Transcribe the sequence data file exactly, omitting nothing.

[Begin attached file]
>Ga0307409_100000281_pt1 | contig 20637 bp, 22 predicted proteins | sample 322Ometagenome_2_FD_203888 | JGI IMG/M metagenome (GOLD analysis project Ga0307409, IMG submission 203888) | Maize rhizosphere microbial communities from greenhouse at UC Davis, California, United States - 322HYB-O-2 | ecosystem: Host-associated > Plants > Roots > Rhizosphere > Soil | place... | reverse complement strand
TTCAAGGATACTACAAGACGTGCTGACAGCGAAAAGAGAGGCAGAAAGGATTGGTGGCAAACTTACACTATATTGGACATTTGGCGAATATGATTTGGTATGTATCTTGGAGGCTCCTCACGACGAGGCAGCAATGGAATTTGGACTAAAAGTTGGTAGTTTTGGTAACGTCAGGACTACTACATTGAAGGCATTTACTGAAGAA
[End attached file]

>Ga0307409_100000281_pt1 | contig 20637 bp, 22 predicted proteins | sample 322Ometagenome_2_FD_203888 | JGI IMG/M metagenome (GOLD analysis project Ga0307409, IMG submission 203888) | Maize rhizosphere microbial communities from greenhouse at UC Davis, California, United States - 322HYB-O-2 | ecosystem: Host-associated > Plants > Roots > Rhizosphere > Soil | place... | reverse complement strand
TTCAAGGATACTACAAGACGTGCTGACAGCGAAAAGAGAGGCAGAAAGGATTGGTGGCAAACTTACACTATATTGGACATTTGGCGAATATGATTTGGTATGTATCTTGGAGGCTCCTCACGACGAGGCAGCAATGGAATTTGGACTAAAAGTTGGTAGTTTTGGTAACGTCAGGACTACTACATTGAAGGCATTTACTGAAGAA